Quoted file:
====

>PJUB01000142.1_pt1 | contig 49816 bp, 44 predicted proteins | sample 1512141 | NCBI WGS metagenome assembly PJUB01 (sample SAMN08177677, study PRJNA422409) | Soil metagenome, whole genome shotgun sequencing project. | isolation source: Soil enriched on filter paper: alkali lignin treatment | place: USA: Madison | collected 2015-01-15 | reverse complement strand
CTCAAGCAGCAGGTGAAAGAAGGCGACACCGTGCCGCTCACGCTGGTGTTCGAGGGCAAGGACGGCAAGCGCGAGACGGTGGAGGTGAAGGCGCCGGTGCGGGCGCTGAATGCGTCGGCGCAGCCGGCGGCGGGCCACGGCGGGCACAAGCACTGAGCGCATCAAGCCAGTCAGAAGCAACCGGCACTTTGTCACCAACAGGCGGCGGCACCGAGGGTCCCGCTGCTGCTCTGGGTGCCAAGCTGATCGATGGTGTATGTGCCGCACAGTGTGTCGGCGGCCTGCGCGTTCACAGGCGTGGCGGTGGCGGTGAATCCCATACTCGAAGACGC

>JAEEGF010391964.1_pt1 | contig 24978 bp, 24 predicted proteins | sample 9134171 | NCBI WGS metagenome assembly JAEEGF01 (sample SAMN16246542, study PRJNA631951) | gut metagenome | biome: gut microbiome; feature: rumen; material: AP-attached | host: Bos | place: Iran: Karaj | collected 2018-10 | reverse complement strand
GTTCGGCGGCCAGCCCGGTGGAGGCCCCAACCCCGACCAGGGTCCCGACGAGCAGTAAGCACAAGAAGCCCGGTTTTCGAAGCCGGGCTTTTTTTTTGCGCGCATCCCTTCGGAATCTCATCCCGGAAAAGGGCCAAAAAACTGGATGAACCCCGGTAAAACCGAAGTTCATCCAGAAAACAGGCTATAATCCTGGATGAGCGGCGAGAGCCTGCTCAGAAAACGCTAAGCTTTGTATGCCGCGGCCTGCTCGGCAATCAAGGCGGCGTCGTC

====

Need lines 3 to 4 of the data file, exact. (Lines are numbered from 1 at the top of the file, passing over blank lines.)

>JAEEGF010391964.1_pt1 | contig 24978 bp, 24 predicted proteins | sample 9134171 | NCBI WGS metagenome assembly JAEEGF01 (sample SAMN16246542, study PRJNA631951) | gut metagenome | biome: gut microbiome; feature: rumen; material: AP-attached | host: Bos | place: Iran: Karaj | collected 2018-10 | reverse complement strand
GTTCGGCGGCCAGCCCGGTGGAGGCCCCAACCCCGACCAGGGTCCCGACGAGCAGTAAGCACAAGAAGCCCGGTTTTCGAAGCCGGGCTTTTTTTTTGCGCGCATCCCTTCGGAATCTCATCCCGGAAAAGGGCCAAAAAACTGGATGAACCCCGGTAAAACCGAAGTTCATCCAGAAAACAGGCTATAATCCTGGATGAGCGGCGAGAGCCTGCTCAGAAAACGCTAAGCTTTGTATGCCGCGGCCTGCTCGGCAATCAAGGCGGCGTCGTC